SANTA ANA — For much of two decades Nativo V. Lopez has stumped hard and loud for the rights of immigrants, one month marching picket lines in Anaheim or Orange, the next rallying rent strikes or railing against housing or bank or police officials.
As the national co-director of Hermandad Mexicana Nacional--National Mexican Brotherhood--the 46-year-old has dug deep under the skin of more than one politician.
On Tuesday, this relentless Santa Ana outsider pulled up a chair at the establishment's table. Lopez won one of three open seats on the Santa Ana Unified School District board.
"Instead of knocking at the door from the outside or throwing a stone, I'll be opening the door from the inside," said Lopez, laughing a bit in wonder.
It is an image that is as controversial as Lopez himself.
"I think he realized that it's a critical time to get something done," said Santa Ana attorney Jess Araujo, founding president of Latin American Voters of America, who has observed Lopez's work for the past dozen years. "If you don't put your thumb in the dike now, it's only going to get worse."
But Rancho Santiago Community College District board President Enriqueta L. Ramos worries that the school board is simply a path to fulfill Lopez's political ambitions.
"I don't think he's representative of the people," Ramos said. "He was voted in by a lot of new immigrants. Mexicans who have been born and raised here are looking at this and asking, 'What's going to happen now?' "
Lopez doesn't dispute who his supporters are, but he said he felt pressured to run by the changing political makeup of the Santa Ana board, which he believes did not recognize the needs of the heavily Latino district.
"The only reason I ran is the fear of a Christian right takeover of the school board," Lopez said. "Other folks just weren't up to the fight."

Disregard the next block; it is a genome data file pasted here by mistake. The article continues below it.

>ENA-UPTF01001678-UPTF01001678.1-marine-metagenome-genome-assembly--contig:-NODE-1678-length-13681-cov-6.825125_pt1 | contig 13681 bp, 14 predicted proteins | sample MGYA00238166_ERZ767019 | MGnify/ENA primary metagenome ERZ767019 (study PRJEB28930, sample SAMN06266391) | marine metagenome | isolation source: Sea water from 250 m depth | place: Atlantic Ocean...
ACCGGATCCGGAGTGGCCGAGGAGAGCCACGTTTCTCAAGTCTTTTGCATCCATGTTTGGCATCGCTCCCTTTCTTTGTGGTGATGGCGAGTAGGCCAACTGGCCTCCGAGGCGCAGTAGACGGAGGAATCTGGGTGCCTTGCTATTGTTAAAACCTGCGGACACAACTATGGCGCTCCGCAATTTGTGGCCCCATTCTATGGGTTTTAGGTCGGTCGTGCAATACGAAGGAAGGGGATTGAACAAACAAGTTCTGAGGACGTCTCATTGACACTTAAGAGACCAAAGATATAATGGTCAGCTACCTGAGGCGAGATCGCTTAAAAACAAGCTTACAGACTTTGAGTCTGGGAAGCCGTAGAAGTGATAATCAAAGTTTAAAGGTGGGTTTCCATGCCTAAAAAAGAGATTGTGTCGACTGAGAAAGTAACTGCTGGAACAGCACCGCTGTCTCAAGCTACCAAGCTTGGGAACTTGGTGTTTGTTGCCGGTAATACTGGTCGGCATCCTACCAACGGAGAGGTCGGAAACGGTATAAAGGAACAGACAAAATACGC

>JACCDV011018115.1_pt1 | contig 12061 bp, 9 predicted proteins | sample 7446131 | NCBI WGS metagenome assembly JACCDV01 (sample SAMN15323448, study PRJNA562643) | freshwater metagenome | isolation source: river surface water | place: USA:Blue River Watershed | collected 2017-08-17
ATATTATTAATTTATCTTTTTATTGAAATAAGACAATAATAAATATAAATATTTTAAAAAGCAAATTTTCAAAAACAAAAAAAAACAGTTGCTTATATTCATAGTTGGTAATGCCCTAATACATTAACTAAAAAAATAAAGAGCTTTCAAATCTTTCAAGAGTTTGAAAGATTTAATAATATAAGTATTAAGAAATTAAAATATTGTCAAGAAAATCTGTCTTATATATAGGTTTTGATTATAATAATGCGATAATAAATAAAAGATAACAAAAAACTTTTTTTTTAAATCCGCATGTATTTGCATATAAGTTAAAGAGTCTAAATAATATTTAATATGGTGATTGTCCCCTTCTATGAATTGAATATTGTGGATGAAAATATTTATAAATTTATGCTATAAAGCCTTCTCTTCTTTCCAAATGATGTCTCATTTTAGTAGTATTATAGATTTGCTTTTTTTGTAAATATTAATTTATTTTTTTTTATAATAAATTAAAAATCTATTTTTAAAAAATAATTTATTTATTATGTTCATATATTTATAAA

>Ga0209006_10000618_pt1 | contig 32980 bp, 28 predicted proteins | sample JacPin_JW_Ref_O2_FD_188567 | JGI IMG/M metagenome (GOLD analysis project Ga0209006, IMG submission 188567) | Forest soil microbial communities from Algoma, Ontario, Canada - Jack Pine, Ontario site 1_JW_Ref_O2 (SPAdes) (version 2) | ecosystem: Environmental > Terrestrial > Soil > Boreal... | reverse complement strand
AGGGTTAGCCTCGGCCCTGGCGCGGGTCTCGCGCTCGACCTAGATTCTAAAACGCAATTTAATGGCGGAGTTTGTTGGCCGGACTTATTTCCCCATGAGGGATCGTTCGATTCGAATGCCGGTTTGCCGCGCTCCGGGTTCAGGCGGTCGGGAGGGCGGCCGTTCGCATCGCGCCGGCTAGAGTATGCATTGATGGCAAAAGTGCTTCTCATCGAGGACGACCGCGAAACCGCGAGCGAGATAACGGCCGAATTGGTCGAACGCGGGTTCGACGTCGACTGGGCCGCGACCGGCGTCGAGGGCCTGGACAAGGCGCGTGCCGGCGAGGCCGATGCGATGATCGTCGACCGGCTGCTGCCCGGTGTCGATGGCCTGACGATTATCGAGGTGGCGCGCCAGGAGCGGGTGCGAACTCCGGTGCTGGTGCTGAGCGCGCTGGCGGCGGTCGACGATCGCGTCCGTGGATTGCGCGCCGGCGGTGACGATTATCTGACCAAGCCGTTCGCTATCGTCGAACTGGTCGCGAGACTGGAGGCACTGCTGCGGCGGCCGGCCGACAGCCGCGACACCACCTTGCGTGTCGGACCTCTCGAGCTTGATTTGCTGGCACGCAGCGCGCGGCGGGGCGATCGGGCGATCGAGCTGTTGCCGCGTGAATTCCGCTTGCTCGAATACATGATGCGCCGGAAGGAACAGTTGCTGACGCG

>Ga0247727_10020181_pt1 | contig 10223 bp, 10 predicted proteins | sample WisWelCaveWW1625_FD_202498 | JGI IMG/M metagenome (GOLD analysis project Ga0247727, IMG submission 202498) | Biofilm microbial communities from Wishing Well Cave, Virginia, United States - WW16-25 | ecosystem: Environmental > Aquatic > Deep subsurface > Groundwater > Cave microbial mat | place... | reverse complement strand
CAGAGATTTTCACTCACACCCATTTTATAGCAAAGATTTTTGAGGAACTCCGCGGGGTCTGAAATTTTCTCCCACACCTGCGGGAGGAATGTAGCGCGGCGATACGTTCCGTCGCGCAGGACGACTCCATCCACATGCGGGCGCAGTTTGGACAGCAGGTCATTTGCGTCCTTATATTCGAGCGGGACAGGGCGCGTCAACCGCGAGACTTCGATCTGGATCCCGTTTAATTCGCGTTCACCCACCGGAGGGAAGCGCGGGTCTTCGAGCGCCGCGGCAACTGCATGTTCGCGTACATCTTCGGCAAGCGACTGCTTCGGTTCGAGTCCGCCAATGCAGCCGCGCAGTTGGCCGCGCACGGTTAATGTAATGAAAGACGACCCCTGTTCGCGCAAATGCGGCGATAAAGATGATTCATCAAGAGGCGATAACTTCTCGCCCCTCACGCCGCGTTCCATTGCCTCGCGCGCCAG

The same could never be said of Lopez, who felt his first activist rush facing down police at age 18 while demanding better treatment of Latinos at his Norwalk high school.
Over the years, the father of three girls and the grandfather of one could usually be found causing, protesting or pontificating on most any controversy involving Latino immigrants.
His oft-repeated mantra over the years is that the best way the working immigrant poor can harness the power to change is through the vote. And the only way to get the vote is to become U.S. citizens.
This election year, Lopez said, was the first in which a Latino such as himself could find himself elected. This election year, he said, was the first in which his unrelenting push for new citizen voters--"We're making 2,000 new citizens a month"--would pay off.
"They've been here. They've been paying taxes," he said. But until this year, "they didn't have the vote yet."
While Lopez said he has not researched who ultimately cast ballots in his favor, he is certain that "the new constituency [Hermandad] has created" vaulted him into office.
"I didn't have the support from the traditional Democratic circles. I didn't have the support from the Republicans, nor the Santa Ana school board Old Guard," Lopez said. "I can't contribute very much to the professional Latino. It was basically the humble new Americans that comprise my constituency."
Lopez said he already is seeing the effects of his victory.
"A woman called me this morning complaining about discrimination in the school," he said. "This creates more access to people that have not had access previously."